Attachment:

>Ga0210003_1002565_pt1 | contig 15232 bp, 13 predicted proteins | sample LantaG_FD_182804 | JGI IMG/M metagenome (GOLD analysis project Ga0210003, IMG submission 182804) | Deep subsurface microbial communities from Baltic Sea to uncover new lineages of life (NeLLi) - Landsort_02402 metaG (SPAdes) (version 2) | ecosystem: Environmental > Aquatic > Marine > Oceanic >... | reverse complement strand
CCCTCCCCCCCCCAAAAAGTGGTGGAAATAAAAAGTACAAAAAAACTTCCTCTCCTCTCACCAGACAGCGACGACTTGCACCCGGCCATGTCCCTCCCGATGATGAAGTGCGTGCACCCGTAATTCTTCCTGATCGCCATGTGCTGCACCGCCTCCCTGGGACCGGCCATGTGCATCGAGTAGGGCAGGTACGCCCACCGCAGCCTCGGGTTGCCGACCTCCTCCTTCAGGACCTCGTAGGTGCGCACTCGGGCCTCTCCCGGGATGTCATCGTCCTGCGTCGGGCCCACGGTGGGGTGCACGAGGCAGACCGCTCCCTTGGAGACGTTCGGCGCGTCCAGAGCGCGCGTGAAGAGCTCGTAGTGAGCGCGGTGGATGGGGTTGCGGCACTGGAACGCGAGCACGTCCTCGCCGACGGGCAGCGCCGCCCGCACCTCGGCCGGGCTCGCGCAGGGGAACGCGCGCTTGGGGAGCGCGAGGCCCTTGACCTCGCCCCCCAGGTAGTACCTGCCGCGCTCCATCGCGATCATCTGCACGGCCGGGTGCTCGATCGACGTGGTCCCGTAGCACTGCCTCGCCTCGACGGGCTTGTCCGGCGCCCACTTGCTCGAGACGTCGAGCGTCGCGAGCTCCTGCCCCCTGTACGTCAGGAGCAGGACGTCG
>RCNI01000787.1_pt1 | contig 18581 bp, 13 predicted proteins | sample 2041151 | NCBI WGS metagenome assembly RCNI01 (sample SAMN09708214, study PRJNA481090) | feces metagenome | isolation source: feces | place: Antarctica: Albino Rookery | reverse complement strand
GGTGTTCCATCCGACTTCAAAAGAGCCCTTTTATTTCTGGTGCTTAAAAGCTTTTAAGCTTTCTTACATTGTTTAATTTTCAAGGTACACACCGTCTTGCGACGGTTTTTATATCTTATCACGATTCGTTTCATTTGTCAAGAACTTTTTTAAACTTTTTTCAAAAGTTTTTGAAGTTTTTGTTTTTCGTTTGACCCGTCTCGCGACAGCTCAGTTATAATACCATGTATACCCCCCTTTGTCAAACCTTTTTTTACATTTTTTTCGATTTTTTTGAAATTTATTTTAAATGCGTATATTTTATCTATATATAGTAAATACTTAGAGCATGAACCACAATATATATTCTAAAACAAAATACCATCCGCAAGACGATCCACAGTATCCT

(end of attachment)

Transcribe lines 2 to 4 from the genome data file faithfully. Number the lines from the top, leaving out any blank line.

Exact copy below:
CCCTCCCCCCCCCAAAAAGTGGTGGAAATAAAAAGTACAAAAAAACTTCCTCTCCTCTCACCAGACAGCGACGACTTGCACCCGGCCATGTCCCTCCCGATGATGAAGTGCGTGCACCCGTAATTCTTCCTGATCGCCATGTGCTGCACCGCCTCCCTGGGACCGGCCATGTGCATCGAGTAGGGCAGGTACGCCCACCGCAGCCTCGGGTTGCCGACCTCCTCCTTCAGGACCTCGTAGGTGCGCACTCGGGCCTCTCCCGGGATGTCATCGTCCTGCGTCGGGCCCACGGTGGGGTGCACGAGGCAGACCGCTCCCTTGGAGACGTTCGGCGCGTCCAGAGCGCGCGTGAAGAGCTCGTAGTGAGCGCGGTGGATGGGGTTGCGGCACTGGAACGCGAGCACGTCCTCGCCGACGGGCAGCGCCGCCCGCACCTCGGCCGGGCTCGCGCAGGGGAACGCGCGCTTGGGGAGCGCGAGGCCCTTGACCTCGCCCCCCAGGTAGTACCTGCCGCGCTCCATCGCGATCATCTGCACGGCCGGGTGCTCGATCGACGTGGTCCCGTAGCACTGCCTCGCCTCGACGGGCTTGTCCGGCGCCCACTTGCTCGAGACGTCGAGCGTCGCGAGCTCCTGCCCCCTGTACGTCAGGAGCAGGACGTCG
>RCNI01000787.1_pt1 | contig 18581 bp, 13 predicted proteins | sample 2041151 | NCBI WGS metagenome assembly RCNI01 (sample SAMN09708214, study PRJNA481090) | feces metagenome | isolation source: feces | place: Antarctica: Albino Rookery | reverse complement strand
GGTGTTCCATCCGACTTCAAAAGAGCCCTTTTATTTCTGGTGCTTAAAAGCTTTTAAGCTTTCTTACATTGTTTAATTTTCAAGGTACACACCGTCTTGCGACGGTTTTTATATCTTATCACGATTCGTTTCATTTGTCAAGAACTTTTTTAAACTTTTTTCAAAAGTTTTTGAAGTTTTTGTTTTTCGTTTGACCCGTCTCGCGACAGCTCAGTTATAATACCATGTATACCCCCCTTTGTCAAACCTTTTTTTACATTTTTTTCGATTTTTTTGAAATTTATTTTAAATGCGTATATTTTATCTATATATAGTAAATACTTAGAGCATGAACCACAATATATATTCTAAAACAAAATACCATCCGCAAGACGATCCACAGTATCCT